Flashback: The song doesn't remain the same

Archived from 1997




The Song Doesn't Remain the Same
Comedy troupe Southern Discomfort crafts pop-song satires that poke fun at just about everyone
By Bob Nebel

WHILE MOST of us are sequestered in our homes on Thursday nights, indulging in NBC's "Must-See TV" shows such as "Seinfeld," a group of nine talented comics gather in a Dunwoody basement and create a unique brand of humor known as Southern Discomfort. Each week, the group reworks modern pop songs into some of the most ingenious political and social satire on this side of the Chattahoochee River. Few members of popular culture or the political arena can escape being a subject of Southern Discomfort's vast vault of song parodies. One of the group's gems titled "The Shady Bunch" -- set to the theme song of the '70s television sitcom "The Brady Bunch" -- lyrically chronicles some of the recent troubles at the White House. And "Hello (Again) Dolly" pokes fun at the recent sheep-cloning controversy with, "Hello Dolly/ You're a clone, Dolly/ and might I add you're quite a little lamb."

Southern Discomfort was founded in May 1996 by Dunwoody resident Alan Friedman, who honed his political-humor skills during a stint with the Capitol Steps, a well-known satire troupe based in Washington, D.C. It was there that Friedman created songs such as "Immense Expense is Mainly Defense" during the arms buildup of the '80s.

Friedman relocated Dunwoody in the early '90s, and several years later, he created an annual satire event called "Cracker Crumble." At the conclusion of the 1996 show, Friedman realized he could keep his multitalented cast intact throughout the year, and perform on a regular basis. Thus, Southern Discomfort was born. Since then, the group has grown to include Celia Yasner of Marietta, Hagan Thompson of Dunwoody, Nancy Riggs of Smyrna, Susan Williams of Lilburn, Terri Van House-Thornton and Alan Thornton of Stone Mountain, Julie Bookman of Atlanta, and Stephen Martin of Atlanta.

During the group's conception, Friedman garnered advice from other comedians living in the Topside area. "I think Jerry Farber, from The Punchline [in Sandy Springs] is the person who I most admire in this business. He gave me the tools that we needed to get a live musical-satire group together. Jerry is an immense inspiration to myself and the Topside community."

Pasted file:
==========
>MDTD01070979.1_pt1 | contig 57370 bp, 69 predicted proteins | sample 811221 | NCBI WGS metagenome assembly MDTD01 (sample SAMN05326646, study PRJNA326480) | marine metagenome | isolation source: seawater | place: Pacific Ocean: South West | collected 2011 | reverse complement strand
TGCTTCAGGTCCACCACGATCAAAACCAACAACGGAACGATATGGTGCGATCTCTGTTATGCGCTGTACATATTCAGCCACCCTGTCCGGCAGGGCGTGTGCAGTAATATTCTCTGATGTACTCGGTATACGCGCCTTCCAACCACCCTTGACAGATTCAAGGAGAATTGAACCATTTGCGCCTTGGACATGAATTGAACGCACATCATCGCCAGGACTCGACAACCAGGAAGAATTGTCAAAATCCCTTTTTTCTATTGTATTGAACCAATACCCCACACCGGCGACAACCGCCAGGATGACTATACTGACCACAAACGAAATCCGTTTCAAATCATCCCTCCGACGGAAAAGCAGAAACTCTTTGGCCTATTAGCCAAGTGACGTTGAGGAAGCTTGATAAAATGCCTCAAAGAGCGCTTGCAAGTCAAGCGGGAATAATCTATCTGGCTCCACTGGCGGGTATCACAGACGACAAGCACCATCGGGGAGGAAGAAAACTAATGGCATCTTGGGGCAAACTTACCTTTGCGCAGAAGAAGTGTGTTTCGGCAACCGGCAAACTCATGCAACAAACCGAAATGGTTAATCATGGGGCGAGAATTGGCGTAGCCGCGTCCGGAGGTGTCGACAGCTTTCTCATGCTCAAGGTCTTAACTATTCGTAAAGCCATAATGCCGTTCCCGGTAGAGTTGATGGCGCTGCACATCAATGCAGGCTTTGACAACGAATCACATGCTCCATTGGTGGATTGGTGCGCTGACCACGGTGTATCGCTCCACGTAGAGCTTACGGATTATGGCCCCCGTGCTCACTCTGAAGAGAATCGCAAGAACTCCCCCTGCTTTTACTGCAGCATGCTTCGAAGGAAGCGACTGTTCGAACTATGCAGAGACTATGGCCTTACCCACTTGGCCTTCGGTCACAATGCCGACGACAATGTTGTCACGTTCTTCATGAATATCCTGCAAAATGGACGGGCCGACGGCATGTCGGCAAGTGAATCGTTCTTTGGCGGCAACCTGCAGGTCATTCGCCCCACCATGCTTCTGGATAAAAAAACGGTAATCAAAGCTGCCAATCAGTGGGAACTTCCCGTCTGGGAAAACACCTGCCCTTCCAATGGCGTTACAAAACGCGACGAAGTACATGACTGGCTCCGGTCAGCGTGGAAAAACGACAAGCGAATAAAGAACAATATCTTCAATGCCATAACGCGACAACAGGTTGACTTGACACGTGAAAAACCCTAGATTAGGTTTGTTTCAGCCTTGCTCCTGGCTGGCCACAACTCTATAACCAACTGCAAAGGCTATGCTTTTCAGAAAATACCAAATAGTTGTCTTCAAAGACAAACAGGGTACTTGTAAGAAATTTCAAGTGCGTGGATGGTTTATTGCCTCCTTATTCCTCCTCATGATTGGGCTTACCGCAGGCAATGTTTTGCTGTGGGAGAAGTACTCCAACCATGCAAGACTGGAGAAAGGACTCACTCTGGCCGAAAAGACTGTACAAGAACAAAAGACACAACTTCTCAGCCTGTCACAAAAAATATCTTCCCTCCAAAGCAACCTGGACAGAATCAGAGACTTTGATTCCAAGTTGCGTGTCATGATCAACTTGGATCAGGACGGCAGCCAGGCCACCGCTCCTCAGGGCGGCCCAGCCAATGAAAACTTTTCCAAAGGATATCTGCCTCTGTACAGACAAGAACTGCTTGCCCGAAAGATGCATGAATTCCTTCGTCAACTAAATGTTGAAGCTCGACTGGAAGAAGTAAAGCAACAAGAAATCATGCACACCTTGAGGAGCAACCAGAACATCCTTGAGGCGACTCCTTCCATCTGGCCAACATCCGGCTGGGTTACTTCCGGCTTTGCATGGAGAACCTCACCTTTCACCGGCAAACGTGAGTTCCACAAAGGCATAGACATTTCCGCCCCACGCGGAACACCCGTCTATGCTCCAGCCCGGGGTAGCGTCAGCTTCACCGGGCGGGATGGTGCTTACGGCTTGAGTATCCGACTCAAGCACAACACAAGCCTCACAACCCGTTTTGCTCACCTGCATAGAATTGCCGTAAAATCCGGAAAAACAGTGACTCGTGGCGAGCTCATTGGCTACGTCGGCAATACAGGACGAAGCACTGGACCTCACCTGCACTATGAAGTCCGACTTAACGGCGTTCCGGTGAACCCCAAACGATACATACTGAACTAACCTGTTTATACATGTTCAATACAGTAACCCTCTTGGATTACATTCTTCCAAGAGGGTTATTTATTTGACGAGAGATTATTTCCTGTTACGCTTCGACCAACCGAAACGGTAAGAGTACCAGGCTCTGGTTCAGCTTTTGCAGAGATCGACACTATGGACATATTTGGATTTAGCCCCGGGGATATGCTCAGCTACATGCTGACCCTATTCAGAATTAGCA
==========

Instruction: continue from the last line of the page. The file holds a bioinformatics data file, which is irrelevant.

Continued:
While the group practices and performs diligently, Southern Discomfort's show-biz goals are primarily local. "I really take this work on a daily basis and try to have fun with it," says Friedman. "We do not really have long-range plans with something like [Southern Discomfort], due to the fact that we all have day jobs. I run a public-relations agency, and as for the rest of the group, they have careers ranging from being a writer, to an administrative assistant in health care, to a pair of bookstore owners. So right now, this is simply a therapeutic hobby."

For a group that's less than a year old, Southern Discomfort has a wide array of songs, including "Kicking Dennis," the hilarious tale of a fictional Chicago Bulls fan who allegedly gets kicked in the family jewels by Dennis Rodman. The Rodman-fest continues with "Madonna," which is sung to the tune of "Don't Cry for Me, Argentina," in which the infamous chorus is replaced with: "Don't lie with me, Dennis Rodman/ The truth is I'm going straight." Many of the songs are performed by the entire ensemble, but solo performances are given in the folksy "America Not Online," and the oh-so-timely "Lincoln Bedroom Song." The D.C. assault does not end there. "Poll Man Clinton" and "Dick Morris Lament" continue to jab at the current presidential administration.

Southern Discomfort's humor isn't really biased toward either side of the political spectrum -- everyone in the public arena is fair game. "Right now, I'm working on new material using the recent knee accident of President Clinton," says Friedman. "Between [U.S. House Speaker Newt Gingrich] and the president, we have a plethora of material to work with."

Is any social or political subject taboo? "Well, we do everything in good, classy taste," says Friedman. "We stay away from the morbid news. With what we do, it would never work."
While many of the songs are based on national figures or topics, the group also performs several songs with a local angle. "Olympic Tickets" satirizes the ineptitude of an Atlanta Olympic ticket agent who exclaims, "What a great place New Mexico must be!" And the rousing "Putting on the Grits" is Southern-style icing on the cake.

Southern Discomfort performs at a variety of venues, ranging from The Punchline to bar mitzvahs and conventions. The group also recently released its debut cassette titled It's Not the End of Civilization, It's Just Southern Discomfort, Vol. 1/2. While the recording is amusing, the essence of the comedy troupe is in the live performances, complete with props, hilarious facial expressions and choreography.

Southern Discomfort performs Saturday, March 29 at 9:15 p.m. at St. Agnes Tea Garden, 222 E. Howard Ave., Decatur. Admission is $10.

Comments

Popular posts from this blog

Take time out for Virginia’s Shenandoah region

Flashback: Billy Joel's Sax Player (Mark Rivera profile-March 2007)